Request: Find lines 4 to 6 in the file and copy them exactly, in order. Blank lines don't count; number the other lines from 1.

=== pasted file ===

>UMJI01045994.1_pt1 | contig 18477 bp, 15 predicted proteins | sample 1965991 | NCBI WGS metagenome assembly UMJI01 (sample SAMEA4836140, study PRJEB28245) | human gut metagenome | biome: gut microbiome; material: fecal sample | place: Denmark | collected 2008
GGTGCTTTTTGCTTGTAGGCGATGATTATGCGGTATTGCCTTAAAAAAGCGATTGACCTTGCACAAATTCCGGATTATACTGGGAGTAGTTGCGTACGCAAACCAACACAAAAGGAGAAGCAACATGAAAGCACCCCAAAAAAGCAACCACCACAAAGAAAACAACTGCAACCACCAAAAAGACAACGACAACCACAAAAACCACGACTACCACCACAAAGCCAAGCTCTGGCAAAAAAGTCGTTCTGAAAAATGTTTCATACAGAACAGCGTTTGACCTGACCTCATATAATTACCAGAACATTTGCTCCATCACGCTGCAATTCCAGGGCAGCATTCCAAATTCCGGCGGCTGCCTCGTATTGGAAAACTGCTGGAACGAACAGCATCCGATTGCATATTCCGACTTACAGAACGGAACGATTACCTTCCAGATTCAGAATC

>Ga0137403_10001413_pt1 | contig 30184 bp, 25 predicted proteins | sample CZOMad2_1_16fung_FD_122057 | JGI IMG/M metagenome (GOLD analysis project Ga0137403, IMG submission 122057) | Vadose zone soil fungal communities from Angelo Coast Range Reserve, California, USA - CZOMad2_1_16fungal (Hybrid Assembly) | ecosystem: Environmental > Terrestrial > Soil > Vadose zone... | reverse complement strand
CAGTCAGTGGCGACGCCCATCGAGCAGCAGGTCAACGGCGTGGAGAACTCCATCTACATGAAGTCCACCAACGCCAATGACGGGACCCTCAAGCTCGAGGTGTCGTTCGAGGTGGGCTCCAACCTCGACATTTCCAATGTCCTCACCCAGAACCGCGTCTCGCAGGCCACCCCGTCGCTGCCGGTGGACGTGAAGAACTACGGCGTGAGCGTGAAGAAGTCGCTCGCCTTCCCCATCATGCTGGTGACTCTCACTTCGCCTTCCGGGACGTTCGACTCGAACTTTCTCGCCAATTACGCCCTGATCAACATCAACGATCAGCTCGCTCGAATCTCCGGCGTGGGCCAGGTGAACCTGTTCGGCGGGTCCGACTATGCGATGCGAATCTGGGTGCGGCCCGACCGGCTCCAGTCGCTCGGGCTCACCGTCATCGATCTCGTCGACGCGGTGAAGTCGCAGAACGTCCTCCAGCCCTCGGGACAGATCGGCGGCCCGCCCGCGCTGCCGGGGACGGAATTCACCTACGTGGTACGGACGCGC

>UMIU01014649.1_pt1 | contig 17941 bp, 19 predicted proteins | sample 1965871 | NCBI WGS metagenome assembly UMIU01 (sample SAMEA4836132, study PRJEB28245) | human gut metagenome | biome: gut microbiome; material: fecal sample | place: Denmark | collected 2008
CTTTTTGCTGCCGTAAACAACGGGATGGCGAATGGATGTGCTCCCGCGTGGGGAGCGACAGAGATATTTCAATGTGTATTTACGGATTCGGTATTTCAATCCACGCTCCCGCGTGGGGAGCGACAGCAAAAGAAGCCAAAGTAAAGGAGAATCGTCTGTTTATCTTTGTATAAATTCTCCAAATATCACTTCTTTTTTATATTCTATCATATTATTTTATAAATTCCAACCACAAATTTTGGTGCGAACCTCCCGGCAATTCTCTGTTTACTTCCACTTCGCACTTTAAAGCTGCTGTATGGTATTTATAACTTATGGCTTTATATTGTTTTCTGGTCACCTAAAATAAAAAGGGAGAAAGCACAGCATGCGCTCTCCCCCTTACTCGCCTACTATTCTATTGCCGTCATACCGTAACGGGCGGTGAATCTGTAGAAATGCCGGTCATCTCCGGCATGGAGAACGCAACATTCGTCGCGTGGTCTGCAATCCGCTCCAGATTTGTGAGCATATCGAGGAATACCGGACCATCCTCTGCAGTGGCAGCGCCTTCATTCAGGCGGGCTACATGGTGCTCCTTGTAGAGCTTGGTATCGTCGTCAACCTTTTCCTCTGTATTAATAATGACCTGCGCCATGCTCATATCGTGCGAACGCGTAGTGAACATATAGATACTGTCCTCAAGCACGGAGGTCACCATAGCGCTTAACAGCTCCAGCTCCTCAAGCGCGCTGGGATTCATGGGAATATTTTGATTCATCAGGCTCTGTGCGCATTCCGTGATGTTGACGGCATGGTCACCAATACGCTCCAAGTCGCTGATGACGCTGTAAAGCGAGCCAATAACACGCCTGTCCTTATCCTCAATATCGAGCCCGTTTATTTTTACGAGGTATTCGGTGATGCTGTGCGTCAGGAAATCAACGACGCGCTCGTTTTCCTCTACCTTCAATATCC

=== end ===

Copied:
CAGTCAGTGGCGACGCCCATCGAGCAGCAGGTCAACGGCGTGGAGAACTCCATCTACATGAAGTCCACCAACGCCAATGACGGGACCCTCAAGCTCGAGGTGTCGTTCGAGGTGGGCTCCAACCTCGACATTTCCAATGTCCTCACCCAGAACCGCGTCTCGCAGGCCACCCCGTCGCTGCCGGTGGACGTGAAGAACTACGGCGTGAGCGTGAAGAAGTCGCTCGCCTTCCCCATCATGCTGGTGACTCTCACTTCGCCTTCCGGGACGTTCGACTCGAACTTTCTCGCCAATTACGCCCTGATCAACATCAACGATCAGCTCGCTCGAATCTCCGGCGTGGGCCAGGTGAACCTGTTCGGCGGGTCCGACTATGCGATGCGAATCTGGGTGCGGCCCGACCGGCTCCAGTCGCTCGGGCTCACCGTCATCGATCTCGTCGACGCGGTGAAGTCGCAGAACGTCCTCCAGCCCTCGGGACAGATCGGCGGCCCGCCCGCGCTGCCGGGGACGGAATTCACCTACGTGGTACGGACGCGC

>UMIU01014649.1_pt1 | contig 17941 bp, 19 predicted proteins | sample 1965871 | NCBI WGS metagenome assembly UMIU01 (sample SAMEA4836132, study PRJEB28245) | human gut metagenome | biome: gut microbiome; material: fecal sample | place: Denmark | collected 2008
CTTTTTGCTGCCGTAAACAACGGGATGGCGAATGGATGTGCTCCCGCGTGGGGAGCGACAGAGATATTTCAATGTGTATTTACGGATTCGGTATTTCAATCCACGCTCCCGCGTGGGGAGCGACAGCAAAAGAAGCCAAAGTAAAGGAGAATCGTCTGTTTATCTTTGTATAAATTCTCCAAATATCACTTCTTTTTTATATTCTATCATATTATTTTATAAATTCCAACCACAAATTTTGGTGCGAACCTCCCGGCAATTCTCTGTTTACTTCCACTTCGCACTTTAAAGCTGCTGTATGGTATTTATAACTTATGGCTTTATATTGTTTTCTGGTCACCTAAAATAAAAAGGGAGAAAGCACAGCATGCGCTCTCCCCCTTACTCGCCTACTATTCTATTGCCGTCATACCGTAACGGGCGGTGAATCTGTAGAAATGCCGGTCATCTCCGGCATGGAGAACGCAACATTCGTCGCGTGGTCTGCAATCCGCTCCAGATTTGTGAGCATATCGAGGAATACCGGACCATCCTCTGCAGTGGCAGCGCCTTCATTCAGGCGGGCTACATGGTGCTCCTTGTAGAGCTTGGTATCGTCGTCAACCTTTTCCTCTGTATTAATAATGACCTGCGCCATGCTCATATCGTGCGAACGCGTAGTGAACATATAGATACTGTCCTCAAGCACGGAGGTCACCATAGCGCTTAACAGCTCCAGCTCCTCAAGCGCGCTGGGATTCATGGGAATATTTTGATTCATCAGGCTCTGTGCGCATTCCGTGATGTTGACGGCATGGTCACCAATACGCTCCAAGTCGCTGATGACGCTGTAAAGCGAGCCAATAACACGCCTGTCCTTATCCTCAATATCGAGCCCGTTTATTTTTACGAGGTATTCGGTGATGCTGTGCGTCAGGAAATCAACGACGCGCTCGTTTTCCTCTACCTTCAATATCC